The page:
It's perfectly certain Aunt Eliza never played OLD DEVIL.
And other girls' games are JACOB AND RACHEL (where two of them have to chase each other blindfolded) and BUSHEL BASKET and MRS. BROWN and WOODEN LEG and ROLLING PIN (two parties of girls who decide which of them has to chase the other by the red or blue colour marked on a rolling pin which is rolled between them) and PORK AND GREENS—
'One player asks a question and the next says pork and greens. If she says anything else she is out—'
and TWO'S AND THREE'S—
'A double ring is formed. Then two children are out, they chase each other & one runs in front of a child then the back one is hee—' and BUZZ—
'One player counts one then the next says two and so on. Every 5 the player instead says buzz—'
and PARSON'S CAT—
'Children sit down in a ring and begin saying something about the cat such as Abomnerble Cat. Then B, such as Bloody Cat and so on.'
I SPY WITH ONE EYE and BLACK IN TOPPER and LOOKING THROUGH THE KEY-HOLE and PEEPING BEHIND THE CURTAIN are hiding games for girls. For SWINGS you need a lamp-post and a piece of rope; it's not exactly a game, but you can spend a nice Sunday afternoon over it, if there are no coppernobs about. In POLLY TELL ME THE TIME they wind a skipping-rope round a girl's waist a certain number of times, and then un-wind her.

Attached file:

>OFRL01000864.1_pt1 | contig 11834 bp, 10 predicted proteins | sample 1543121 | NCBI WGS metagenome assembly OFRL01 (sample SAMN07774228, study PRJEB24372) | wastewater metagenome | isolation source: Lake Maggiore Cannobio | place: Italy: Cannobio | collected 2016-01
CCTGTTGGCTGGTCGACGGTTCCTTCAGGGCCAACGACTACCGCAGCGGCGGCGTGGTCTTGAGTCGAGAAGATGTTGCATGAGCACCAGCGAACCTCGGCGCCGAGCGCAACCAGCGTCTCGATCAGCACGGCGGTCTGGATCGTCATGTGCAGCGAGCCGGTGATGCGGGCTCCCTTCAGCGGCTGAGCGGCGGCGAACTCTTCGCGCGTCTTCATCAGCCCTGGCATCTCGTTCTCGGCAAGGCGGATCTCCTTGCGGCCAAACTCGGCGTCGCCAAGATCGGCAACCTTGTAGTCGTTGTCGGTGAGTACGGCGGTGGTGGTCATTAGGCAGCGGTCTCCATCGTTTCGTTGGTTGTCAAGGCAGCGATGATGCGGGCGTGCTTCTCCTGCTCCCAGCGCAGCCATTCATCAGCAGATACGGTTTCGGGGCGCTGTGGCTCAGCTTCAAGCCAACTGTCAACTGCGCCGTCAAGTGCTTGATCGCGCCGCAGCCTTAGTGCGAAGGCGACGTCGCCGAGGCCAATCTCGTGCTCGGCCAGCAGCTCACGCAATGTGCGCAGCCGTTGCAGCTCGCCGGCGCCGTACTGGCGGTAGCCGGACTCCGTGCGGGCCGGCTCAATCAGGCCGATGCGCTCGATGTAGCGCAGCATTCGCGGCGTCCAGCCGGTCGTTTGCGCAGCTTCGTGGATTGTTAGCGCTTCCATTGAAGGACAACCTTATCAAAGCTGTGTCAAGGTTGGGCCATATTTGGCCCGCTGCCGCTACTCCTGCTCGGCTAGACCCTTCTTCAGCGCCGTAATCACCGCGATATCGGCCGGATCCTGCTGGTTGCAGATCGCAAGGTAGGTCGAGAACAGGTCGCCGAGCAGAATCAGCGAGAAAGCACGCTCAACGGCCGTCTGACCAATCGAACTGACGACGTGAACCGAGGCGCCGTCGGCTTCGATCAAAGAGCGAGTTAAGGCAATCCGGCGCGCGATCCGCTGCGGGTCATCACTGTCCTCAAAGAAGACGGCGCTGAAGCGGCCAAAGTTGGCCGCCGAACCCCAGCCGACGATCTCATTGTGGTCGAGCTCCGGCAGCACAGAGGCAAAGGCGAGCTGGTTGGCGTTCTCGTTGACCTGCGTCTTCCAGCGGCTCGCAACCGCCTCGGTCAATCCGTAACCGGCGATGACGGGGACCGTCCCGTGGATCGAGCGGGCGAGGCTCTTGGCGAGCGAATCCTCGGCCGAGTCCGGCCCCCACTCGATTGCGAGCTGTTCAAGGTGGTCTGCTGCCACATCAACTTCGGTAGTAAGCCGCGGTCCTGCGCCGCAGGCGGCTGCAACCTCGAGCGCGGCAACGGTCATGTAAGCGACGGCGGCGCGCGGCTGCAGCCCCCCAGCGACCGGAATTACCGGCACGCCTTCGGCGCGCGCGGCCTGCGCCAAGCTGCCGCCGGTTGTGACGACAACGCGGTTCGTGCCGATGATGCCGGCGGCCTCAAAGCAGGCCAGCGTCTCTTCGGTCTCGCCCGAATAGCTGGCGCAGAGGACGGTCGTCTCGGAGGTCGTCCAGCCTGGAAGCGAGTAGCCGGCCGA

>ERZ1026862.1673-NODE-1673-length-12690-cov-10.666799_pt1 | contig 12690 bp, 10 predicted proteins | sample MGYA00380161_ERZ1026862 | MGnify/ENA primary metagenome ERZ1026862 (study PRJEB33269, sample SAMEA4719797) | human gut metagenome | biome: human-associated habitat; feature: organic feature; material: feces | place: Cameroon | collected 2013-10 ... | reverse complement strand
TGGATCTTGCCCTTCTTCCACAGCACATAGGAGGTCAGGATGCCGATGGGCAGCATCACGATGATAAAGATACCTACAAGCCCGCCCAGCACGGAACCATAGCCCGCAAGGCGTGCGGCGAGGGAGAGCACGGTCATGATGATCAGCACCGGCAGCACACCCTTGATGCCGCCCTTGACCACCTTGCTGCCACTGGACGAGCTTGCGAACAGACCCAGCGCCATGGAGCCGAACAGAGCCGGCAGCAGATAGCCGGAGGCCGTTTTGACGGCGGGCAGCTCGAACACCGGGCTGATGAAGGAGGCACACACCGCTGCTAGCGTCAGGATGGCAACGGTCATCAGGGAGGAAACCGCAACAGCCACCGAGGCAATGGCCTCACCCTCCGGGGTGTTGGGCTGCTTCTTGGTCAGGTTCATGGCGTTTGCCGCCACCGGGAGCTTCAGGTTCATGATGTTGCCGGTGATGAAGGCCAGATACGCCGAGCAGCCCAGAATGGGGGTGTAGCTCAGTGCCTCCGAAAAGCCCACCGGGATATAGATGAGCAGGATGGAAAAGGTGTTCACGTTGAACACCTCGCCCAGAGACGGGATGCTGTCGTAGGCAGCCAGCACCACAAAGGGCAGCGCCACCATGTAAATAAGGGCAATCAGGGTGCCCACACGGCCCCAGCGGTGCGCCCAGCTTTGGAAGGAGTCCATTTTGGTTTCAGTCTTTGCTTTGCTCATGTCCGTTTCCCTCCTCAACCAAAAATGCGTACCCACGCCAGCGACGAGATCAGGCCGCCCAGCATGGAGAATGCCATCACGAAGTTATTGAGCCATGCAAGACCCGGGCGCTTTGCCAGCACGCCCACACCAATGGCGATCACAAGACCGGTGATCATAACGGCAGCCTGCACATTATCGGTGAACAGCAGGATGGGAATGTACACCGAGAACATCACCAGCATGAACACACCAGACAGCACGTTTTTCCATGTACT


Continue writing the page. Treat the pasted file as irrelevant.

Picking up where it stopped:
And that reminds me that some of the best girls' games are with skipping ropes.
They have SWING-SWONG, and DOUBLE DUTCH, and AMERICAN JUMP, and HIGHER AND HIGHER, and RUN AND SKIP, and HOOP AND SKIP, and INNERS AND OUTERS, and TOUCH TAIL, and NEBUCHADNEZZAR, and HIGH WATER, and NEVER LEAVE THE ROPE EMPTY, and OVER THE MOON, and ONE-TWO, and TIPPERARY (new), and ONE AND OUT, and SNAKES, and BIG BEN STRIKES ONE, and WHAT O SHE BUMPS (a new one), and ALL IN THE ROPE, and FOLLOW THE LEADER (yes; a skipping game), and FULL-STOP, and COLOURS, and HAREM SKIRT, and NAUGHTY GIRL, and THROWING UP GIRLS, and CATCH IN THE LONG ROPE, and EIGHTS, and DIFFICULTY, and THREE BETWEEN, and THREE AND ALL ON and SITTING ON THE STAR, MARY and I AM A LITTLE SHADOW and ROCK THE CRADLE and GIRLS' NAMES, and BOYS' NAMES, and goodness only knows how many more...